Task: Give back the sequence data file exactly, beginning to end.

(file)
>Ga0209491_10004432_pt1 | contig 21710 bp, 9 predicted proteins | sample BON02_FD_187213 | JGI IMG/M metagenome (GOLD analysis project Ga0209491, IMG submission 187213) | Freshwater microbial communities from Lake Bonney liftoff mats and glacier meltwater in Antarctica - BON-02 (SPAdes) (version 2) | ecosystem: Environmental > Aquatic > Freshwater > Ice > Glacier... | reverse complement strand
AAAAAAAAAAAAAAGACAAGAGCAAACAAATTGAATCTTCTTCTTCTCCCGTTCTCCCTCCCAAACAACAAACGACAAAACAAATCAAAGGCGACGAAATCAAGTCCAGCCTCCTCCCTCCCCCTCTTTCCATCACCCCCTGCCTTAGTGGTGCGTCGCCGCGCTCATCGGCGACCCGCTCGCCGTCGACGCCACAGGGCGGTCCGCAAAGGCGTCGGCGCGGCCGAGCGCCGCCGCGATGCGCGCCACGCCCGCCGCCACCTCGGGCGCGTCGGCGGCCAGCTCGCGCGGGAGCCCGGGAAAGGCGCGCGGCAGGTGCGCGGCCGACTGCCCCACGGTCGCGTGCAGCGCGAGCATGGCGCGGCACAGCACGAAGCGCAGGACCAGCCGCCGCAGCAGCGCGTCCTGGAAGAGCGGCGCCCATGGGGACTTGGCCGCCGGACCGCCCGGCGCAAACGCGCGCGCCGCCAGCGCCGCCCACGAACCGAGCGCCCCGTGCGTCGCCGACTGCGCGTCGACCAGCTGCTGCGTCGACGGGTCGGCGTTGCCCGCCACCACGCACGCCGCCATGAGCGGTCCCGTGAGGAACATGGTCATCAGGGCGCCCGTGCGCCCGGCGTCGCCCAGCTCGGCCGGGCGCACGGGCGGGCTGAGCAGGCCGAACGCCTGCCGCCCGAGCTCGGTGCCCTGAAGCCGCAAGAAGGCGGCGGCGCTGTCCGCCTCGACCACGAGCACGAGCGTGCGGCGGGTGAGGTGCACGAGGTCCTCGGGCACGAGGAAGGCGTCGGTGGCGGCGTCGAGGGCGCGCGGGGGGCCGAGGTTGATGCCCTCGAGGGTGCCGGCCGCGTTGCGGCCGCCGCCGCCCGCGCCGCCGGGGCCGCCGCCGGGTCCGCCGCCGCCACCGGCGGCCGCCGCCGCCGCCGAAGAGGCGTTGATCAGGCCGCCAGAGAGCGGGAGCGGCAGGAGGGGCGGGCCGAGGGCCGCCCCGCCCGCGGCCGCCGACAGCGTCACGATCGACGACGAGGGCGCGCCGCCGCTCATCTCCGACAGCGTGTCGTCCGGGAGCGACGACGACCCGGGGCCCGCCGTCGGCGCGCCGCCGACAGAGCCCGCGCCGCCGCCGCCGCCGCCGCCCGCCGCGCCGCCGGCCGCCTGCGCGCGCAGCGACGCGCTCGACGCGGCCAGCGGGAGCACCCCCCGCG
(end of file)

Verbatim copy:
>Ga0209491_10004432_pt1 | contig 21710 bp, 9 predicted proteins | sample BON02_FD_187213 | JGI IMG/M metagenome (GOLD analysis project Ga0209491, IMG submission 187213) | Freshwater microbial communities from Lake Bonney liftoff mats and glacier meltwater in Antarctica - BON-02 (SPAdes) (version 2) | ecosystem: Environmental > Aquatic > Freshwater > Ice > Glacier... | reverse complement strand
AAAAAAAAAAAAAAGACAAGAGCAAACAAATTGAATCTTCTTCTTCTCCCGTTCTCCCTCCCAAACAACAAACGACAAAACAAATCAAAGGCGACGAAATCAAGTCCAGCCTCCTCCCTCCCCCTCTTTCCATCACCCCCTGCCTTAGTGGTGCGTCGCCGCGCTCATCGGCGACCCGCTCGCCGTCGACGCCACAGGGCGGTCCGCAAAGGCGTCGGCGCGGCCGAGCGCCGCCGCGATGCGCGCCACGCCCGCCGCCACCTCGGGCGCGTCGGCGGCCAGCTCGCGCGGGAGCCCGGGAAAGGCGCGCGGCAGGTGCGCGGCCGACTGCCCCACGGTCGCGTGCAGCGCGAGCATGGCGCGGCACAGCACGAAGCGCAGGACCAGCCGCCGCAGCAGCGCGTCCTGGAAGAGCGGCGCCCATGGGGACTTGGCCGCCGGACCGCCCGGCGCAAACGCGCGCGCCGCCAGCGCCGCCCACGAACCGAGCGCCCCGTGCGTCGCCGACTGCGCGTCGACCAGCTGCTGCGTCGACGGGTCGGCGTTGCCCGCCACCACGCACGCCGCCATGAGCGGTCCCGTGAGGAACATGGTCATCAGGGCGCCCGTGCGCCCGGCGTCGCCCAGCTCGGCCGGGCGCACGGGCGGGCTGAGCAGGCCGAACGCCTGCCGCCCGAGCTCGGTGCCCTGAAGCCGCAAGAAGGCGGCGGCGCTGTCCGCCTCGACCACGAGCACGAGCGTGCGGCGGGTGAGGTGCACGAGGTCCTCGGGCACGAGGAAGGCGTCGGTGGCGGCGTCGAGGGCGCGCGGGGGGCCGAGGTTGATGCCCTCGAGGGTGCCGGCCGCGTTGCGGCCGCCGCCGCCCGCGCCGCCGGGGCCGCCGCCGGGTCCGCCGCCGCCACCGGCGGCCGCCGCCGCCGCCGAAGAGGCGTTGATCAGGCCGCCAGAGAGCGGGAGCGGCAGGAGGGGCGGGCCGAGGGCCGCCCCGCCCGCGGCCGCCGACAGCGTCACGATCGACGACGAGGGCGCGCCGCCGCTCATCTCCGACAGCGTGTCGTCCGGGAGCGACGACGACCCGGGGCCCGCCGTCGGCGCGCCGCCGACAGAGCCCGCGCCGCCGCCGCCGCCGCCGCCCGCCGCGCCGCCGGCCGCCTGCGCGCGCAGCGACGCGCTCGACGCGGCCAGCGGGAGCACCCCCCGCG